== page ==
Men’s basketball preview: offense a bright spot amid slow start before conference play


Evan Hein

Andre Wright `25, number 23 and a guard on the Grinnell men’s basketball team, pictured playing in a scrimmage on Oct. 26.

Isaiah Gutman, Sports Editor

The Grinnell men’s basketball team started their season 1-3 after consecutive home losses to North Park University and Wartburg College. Despite their record, the team has plenty to be optimistic about. Last week’s article recapped the team’s previous season and previewed the team’s defense. This article will cover the offensive end and highlight several players who have stood out in the early going. 

First, a brief note on statistics. This article uses numbers from the first four games of the team’s season, but I want to caution against reading too far into any trends they indicate. For one, all four games have been out-of-conference games against teams with a wide range of competence. It would be difficult to take strong conclusions from four in-conference games, let alone a small sample size that is even less representative of the type of teams Grinnell will face for the rest of their season. All that said, we can only work with the available information. My analysis will take the early season’s statistics into account, but I also rely on my observations from the team’s home games to supplement the numbers. 

The most worrying trends for the team should be their free-throw and turnover differentials. In recent years, the team has succeeded when they have taken more free throws than their opponents, cresting with 2.5 more attempts per game in both 2018-19 and 2017-18, two winning seasons. So far, the team stands at a disadvantage of 10.5 free-throw attempts per game, which resembles their -8.6 differential in Grinnell’s disappointing 2015-16 season (the team won nine of their 23 contests that year and finished 6-12 in conference play). 

The story is similar to the team’s turnovers. As discussed in last week’s preview, the team’s historical success with The System has relied on forcing far more turnovers than their opponents and turning those giveaways into points at a high rate. This season, the team has only forced 5.5 more turnovers than their opponents — that number would be by far the lowest since 2011-12 if it holds. The team’s turnover differential had not been lower than an advantage of nine in that period. Again, it is early in the season, and there is no reason to think these numbers will hold. While shaky defense appears to be driving the 35.5 free throws per game taken by Grinnell’s opponents, it is the offense that may be more responsible for their turnover struggles, likely due to the team’s gap at point guard.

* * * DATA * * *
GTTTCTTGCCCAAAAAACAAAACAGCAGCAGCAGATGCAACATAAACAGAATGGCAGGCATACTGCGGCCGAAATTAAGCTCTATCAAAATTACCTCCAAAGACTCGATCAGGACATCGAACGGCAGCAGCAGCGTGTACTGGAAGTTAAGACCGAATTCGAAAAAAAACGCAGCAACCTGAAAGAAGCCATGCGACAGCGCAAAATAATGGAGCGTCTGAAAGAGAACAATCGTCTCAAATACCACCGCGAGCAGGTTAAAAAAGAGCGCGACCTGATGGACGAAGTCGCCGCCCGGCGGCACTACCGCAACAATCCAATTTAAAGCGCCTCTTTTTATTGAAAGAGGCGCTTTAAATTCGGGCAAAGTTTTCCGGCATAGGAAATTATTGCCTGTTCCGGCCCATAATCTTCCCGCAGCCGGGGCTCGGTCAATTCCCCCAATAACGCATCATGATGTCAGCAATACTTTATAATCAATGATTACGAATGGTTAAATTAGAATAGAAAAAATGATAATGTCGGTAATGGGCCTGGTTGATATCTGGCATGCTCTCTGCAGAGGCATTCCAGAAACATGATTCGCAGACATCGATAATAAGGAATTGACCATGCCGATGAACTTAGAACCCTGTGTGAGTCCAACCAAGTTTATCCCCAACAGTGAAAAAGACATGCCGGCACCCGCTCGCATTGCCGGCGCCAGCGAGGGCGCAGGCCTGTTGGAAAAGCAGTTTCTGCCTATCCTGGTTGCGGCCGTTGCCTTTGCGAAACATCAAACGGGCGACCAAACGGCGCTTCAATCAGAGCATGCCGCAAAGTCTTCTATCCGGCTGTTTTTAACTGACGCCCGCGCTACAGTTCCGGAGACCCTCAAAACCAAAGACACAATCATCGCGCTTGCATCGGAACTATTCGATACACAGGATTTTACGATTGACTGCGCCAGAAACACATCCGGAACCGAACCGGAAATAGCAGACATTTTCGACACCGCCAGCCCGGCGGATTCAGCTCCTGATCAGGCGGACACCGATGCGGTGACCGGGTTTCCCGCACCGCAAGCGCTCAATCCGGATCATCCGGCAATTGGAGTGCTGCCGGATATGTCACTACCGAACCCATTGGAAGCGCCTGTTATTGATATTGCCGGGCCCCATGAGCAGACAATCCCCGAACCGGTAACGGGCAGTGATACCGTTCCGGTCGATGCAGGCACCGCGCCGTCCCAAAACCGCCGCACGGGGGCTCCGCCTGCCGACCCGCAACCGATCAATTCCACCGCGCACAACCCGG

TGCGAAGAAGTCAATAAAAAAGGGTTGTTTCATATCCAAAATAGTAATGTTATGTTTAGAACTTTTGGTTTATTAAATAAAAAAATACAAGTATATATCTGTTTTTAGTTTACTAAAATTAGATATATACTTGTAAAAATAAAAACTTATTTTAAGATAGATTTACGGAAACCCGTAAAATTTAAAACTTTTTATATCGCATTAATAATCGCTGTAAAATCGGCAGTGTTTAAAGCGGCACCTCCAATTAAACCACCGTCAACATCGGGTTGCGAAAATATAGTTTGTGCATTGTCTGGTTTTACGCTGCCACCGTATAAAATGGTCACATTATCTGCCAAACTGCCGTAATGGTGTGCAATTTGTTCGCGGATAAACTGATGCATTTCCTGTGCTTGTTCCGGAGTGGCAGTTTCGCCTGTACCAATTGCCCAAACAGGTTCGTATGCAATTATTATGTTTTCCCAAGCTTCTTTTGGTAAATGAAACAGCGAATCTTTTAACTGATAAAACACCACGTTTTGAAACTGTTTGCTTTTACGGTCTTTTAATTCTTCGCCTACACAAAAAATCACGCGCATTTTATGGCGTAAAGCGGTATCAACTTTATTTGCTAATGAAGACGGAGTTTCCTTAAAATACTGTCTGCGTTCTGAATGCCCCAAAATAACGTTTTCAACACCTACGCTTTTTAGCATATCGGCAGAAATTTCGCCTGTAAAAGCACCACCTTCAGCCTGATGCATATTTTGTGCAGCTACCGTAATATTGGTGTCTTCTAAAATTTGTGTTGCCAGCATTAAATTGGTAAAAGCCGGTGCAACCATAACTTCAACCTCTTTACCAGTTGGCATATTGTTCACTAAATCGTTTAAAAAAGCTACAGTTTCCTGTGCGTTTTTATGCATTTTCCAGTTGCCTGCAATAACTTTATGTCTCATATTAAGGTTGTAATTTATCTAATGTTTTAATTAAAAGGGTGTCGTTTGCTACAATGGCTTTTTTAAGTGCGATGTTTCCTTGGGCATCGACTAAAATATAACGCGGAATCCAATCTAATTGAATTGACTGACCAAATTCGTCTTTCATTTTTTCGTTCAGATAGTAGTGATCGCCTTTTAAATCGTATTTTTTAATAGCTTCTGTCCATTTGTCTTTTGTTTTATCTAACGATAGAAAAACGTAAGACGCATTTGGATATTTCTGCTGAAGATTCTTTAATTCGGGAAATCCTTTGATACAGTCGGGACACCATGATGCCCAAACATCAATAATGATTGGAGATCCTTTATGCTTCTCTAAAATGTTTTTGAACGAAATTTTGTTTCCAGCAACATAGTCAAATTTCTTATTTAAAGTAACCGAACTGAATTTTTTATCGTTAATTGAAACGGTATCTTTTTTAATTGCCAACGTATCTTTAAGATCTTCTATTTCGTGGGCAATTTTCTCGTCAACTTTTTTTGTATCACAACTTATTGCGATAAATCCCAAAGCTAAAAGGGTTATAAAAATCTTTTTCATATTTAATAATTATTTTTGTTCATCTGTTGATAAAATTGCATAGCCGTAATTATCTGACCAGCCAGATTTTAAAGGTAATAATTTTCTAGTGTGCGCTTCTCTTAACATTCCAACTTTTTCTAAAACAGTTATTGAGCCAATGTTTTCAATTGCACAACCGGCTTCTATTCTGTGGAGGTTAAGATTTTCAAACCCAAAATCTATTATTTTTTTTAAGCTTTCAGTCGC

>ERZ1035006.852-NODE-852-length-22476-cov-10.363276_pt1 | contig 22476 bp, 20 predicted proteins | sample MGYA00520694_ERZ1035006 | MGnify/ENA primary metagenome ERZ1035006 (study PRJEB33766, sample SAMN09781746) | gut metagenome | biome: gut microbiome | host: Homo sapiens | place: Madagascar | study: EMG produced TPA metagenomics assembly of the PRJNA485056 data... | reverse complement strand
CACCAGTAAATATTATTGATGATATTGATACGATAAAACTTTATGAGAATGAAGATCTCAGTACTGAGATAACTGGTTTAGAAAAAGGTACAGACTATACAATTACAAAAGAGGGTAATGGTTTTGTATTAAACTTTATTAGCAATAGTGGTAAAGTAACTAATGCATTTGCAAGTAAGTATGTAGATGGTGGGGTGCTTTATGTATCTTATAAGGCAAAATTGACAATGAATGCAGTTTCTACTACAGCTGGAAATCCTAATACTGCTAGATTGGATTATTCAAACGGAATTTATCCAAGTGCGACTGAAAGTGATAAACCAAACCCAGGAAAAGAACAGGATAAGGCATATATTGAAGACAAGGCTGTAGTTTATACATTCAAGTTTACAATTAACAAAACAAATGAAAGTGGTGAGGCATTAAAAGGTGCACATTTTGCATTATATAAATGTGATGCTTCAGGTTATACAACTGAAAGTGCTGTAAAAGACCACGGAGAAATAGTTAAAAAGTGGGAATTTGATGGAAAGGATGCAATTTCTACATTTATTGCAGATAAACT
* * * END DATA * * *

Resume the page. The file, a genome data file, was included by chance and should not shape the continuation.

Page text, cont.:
Going into the season, the team knew they would have big shoes to fill on the offense, especially when it comes to ball handling. Last year, guard Patrick Simms `22 had an outstanding season, leading the team in minutes, points, assists, field goals, 3-point and free throw attempts. Simms took on a huge role in the offense and excelled, shooting at high efficiency from every part of the floor. He was named to the Midwest Conference’s First Team for his performance in leading the team to the conference tournament. Valuable ball handling guard Morgan Walser `22 graduated as well. So far, Zach Rosen `26 has proven himself as the team’s most promising point guard with 17 assists in four games. Rosen has looked confident handling the ball, shooting off the dribble and managing the team’s offense when he’s been on the floor. In other shifts, the team has yet to establish clear on-court leaders who can keep the team on target offensively. 

Despite the team’s slow start overall, their offensive numbers have looked very similar to past years. The team has gotten up a healthy amount of 3-point shots and has hit a respectable 33.9% of them. Their 41.2% mark on field goals is also higher than last year’s number of 40.4%. Along with Rosen, Adam Phillips `23 and Dillon Gestring `25 have driven the team’s offensive success. Phillips has kept up his eye-popping 3-point shooting from last season. After four games, he has shot 45.3% from the 3-point line with 16 shots per game, accounting for nearly all of his 24.8 points per game. Gestring has scored 15.3 points per game with an approach that is nearly the complete opposite of Phillips’. He has shot 58% on 2-point shots to complement 54.5% shooting on nearly three 3-point shots a game. In his season debut, Aiden Gilbert `23 went 6-8 from the field, scoring 12 points. The team will likely rely heavily on Phillips, Gestring and Gilbert going forward to spearhead the offense. 

No matter the game results, this team looks cohesive in practices and games so far. Mazlish `23 and Jackson Leone `25 both spoke highly of the team’s first-year crop, and both were confident that the young team will grow quickly as they gain more experience with the team’s style of play. Already, Rosen, Sean Walser and Sean Murphy, all `26, have played more than 10 minutes per game. When I asked Coach David Arseneault Jr. about his expectations for the team in replacing their big contributors who have graduated, he was confident in his young players. “I think we got some really, really quality and capable guys that can fill the void … I’m excited to see what they can do.”

The men’s basketball team will continue their season at home against Kenyon College on Nov. 21 at 6 p.m. in Darby Gymnasium. Their first conference game at home will be on Nov. 29 at 7:30 p.m. against Knox College.